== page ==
I’ve finished writing a memoir about the Reschool Yourself project and am currently looking for representation. Below is the book’s first chapter.
Chapter 1: Beginnings
It wasn’t until I saw some photos of myself one November afternoon that I realized that my life was heading in the wrong direction.
I came across the photos while putting together a graduation slideshow for Spark, the youth program that I’d co-founded three years before. On that sunny California day, my middle school students were bantering and giggling as they worked on their presentations about the apprenticeships they’d done that semester.
Scrolling through the pictures on my laptop, I separated out the ones that captured the best moments of the program. Laura, an energetic twelve-year-old, grinned as she showed off her new dog-training skills. Thirteen-year-old Eduardo and his mentor, a police officer named Jesse, beamed as they stood next to Jesse’s patrol car.
Then I saw a photo of me. In contrast to the kids, I wasn’t looking at the camera with excitement and delight. I was pressing my phone tightly to my ear and furrowing my brow, as if I were talking through a crisis.
That was a rough day, I thought. Surely there’s a better shot of me in here somewhere.
I kept paging through the photos. More happy, goofy kids. Then another picture of me on my cell phone, my face pinched with stress. My clothing was different, but my expression was the same. Alarmed now, I began to scroll more quickly, searching through a few dozen other photos for one of me smiling, but I didn’t see a single one. It just didn’t exist.
I looked across the room at my students, whom I’d grown to care very much about. They were the ones who had taken most of the photos. Was this the way I looked to them? I didn’t want them to think that growing up meant becoming bitter and joyless. Even more, I didn’t want to be the person in those pictures.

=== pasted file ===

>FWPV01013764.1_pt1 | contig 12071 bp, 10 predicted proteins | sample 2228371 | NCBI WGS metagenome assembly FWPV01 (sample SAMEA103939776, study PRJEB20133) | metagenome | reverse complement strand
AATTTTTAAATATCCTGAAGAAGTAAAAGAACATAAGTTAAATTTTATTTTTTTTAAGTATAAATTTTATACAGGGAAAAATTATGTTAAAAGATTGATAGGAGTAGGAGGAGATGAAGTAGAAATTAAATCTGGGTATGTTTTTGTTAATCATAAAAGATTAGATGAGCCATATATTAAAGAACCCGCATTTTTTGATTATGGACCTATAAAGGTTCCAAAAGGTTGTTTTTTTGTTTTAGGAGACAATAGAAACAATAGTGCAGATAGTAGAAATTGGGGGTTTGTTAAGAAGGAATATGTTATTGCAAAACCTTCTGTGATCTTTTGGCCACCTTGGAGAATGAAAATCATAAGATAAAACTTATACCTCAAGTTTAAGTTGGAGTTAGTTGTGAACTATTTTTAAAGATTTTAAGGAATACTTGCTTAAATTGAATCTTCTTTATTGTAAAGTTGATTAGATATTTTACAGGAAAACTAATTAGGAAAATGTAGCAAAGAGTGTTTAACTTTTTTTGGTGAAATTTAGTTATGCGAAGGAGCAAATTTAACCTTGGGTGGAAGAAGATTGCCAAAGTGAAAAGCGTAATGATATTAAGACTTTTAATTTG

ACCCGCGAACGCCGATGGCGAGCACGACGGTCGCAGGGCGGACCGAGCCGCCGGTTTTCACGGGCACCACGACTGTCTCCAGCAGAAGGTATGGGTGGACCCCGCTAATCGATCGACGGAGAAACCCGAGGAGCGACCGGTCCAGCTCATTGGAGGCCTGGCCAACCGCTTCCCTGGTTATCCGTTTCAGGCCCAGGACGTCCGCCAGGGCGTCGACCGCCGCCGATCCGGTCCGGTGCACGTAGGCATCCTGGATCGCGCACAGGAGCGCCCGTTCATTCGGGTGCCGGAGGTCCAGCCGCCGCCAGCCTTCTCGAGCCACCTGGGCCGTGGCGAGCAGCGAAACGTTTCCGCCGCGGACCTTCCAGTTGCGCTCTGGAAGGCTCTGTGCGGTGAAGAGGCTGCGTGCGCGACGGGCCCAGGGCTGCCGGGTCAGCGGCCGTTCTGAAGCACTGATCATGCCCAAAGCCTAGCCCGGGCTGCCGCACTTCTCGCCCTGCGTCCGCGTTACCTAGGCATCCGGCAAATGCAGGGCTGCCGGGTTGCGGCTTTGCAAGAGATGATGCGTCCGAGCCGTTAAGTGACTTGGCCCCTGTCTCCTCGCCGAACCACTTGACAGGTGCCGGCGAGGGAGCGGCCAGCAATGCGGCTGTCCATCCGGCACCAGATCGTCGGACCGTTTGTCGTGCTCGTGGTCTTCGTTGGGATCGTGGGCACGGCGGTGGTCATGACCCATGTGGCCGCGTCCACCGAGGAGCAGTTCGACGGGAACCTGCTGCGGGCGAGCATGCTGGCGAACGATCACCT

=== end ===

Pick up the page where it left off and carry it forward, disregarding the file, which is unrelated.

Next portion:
Until that moment, I hadn’t realized that my tendency to push myself to the limit had reached threat level orange. Not that there weren’t signs. In the mirror every morning, I’d seen my clenched jaw and the dark hollows deepening under my eyes. My growing list of health complaints included a stomach twisted in knots, painfully tense muscles, and the feeling that I was a rubber band stretched to its limit, ready to snap at any moment. Because I didn’t leave any spare time in my schedule, I didn’t attend to things like clearing spam from my inbox or managing my money. When I remembered to check my bank account, I was shocked by how quickly I’d depleted it, while at the same time my credit card bills were mounting.
On some days, I’d stay at the office until nine p.m., seeing the sky darken outside my window, then drive straight to the gym and not get home until ten. The next morning, I’d start the routine all over again. My co-workers could hear the tension in my voice when I spoke with them. Hell, they could feel it when I walked into the room. They noticed my nervous nail biting and gum chewing. They saw the plastic grocery bags under my desk stuffed with junk mail and pages of yellow pad notes that I didn’t take the time to file or discard.
I tried to do better, but I couldn’t seem to break myself out of the cycle of clutter and self-neglect. My friends would occasionally ask, “Have you thought about leaving Spark?” and I would brush off the suggestion out of hand. I’d invested too much in building the organization to even consider it.